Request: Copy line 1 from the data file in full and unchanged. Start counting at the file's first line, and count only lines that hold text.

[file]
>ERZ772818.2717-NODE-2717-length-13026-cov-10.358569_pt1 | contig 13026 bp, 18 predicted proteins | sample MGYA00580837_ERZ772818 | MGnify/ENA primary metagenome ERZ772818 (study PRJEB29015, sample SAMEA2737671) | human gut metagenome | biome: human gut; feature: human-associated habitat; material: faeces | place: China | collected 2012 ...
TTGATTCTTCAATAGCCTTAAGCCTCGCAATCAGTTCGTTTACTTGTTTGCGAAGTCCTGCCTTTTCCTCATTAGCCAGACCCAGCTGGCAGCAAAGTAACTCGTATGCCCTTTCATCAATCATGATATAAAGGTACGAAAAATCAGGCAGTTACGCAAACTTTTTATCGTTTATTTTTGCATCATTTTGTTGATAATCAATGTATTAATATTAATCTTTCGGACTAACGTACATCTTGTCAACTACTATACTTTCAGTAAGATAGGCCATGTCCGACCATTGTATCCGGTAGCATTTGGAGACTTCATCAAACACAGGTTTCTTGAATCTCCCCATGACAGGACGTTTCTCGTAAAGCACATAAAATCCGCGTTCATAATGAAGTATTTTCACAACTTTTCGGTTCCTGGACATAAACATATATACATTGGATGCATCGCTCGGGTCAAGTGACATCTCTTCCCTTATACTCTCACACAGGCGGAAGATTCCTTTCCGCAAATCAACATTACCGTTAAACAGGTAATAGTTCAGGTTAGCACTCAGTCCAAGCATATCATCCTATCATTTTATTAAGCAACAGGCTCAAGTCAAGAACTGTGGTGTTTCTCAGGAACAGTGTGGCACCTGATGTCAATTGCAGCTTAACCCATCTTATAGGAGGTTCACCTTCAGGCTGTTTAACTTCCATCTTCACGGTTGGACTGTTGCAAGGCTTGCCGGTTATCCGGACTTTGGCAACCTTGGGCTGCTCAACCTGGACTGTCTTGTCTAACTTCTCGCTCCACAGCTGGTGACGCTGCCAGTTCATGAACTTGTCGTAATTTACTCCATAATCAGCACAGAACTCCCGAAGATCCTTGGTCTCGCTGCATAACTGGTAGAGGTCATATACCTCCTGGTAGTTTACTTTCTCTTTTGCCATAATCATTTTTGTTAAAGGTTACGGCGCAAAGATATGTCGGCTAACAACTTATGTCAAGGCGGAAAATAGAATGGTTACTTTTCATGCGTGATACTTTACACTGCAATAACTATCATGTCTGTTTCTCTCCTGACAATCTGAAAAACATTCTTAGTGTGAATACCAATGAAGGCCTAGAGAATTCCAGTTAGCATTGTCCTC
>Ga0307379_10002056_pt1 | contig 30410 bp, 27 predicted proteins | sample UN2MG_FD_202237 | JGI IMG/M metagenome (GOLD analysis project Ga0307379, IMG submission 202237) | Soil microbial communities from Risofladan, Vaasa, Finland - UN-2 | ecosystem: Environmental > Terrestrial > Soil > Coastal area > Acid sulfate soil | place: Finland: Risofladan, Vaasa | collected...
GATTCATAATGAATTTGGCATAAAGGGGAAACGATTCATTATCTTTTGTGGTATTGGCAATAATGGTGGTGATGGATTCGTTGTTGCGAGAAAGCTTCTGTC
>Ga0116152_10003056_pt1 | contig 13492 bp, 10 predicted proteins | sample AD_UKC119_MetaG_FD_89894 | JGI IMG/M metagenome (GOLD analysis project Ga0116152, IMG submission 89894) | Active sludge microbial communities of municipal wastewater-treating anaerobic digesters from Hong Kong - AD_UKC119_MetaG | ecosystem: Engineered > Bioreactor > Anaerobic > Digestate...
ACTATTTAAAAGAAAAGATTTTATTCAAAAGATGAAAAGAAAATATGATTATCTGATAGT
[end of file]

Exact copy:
>ERZ772818.2717-NODE-2717-length-13026-cov-10.358569_pt1 | contig 13026 bp, 18 predicted proteins | sample MGYA00580837_ERZ772818 | MGnify/ENA primary metagenome ERZ772818 (study PRJEB29015, sample SAMEA2737671) | human gut metagenome | biome: human gut; feature: human-associated habitat; material: faeces | place: China | collected 2012 ...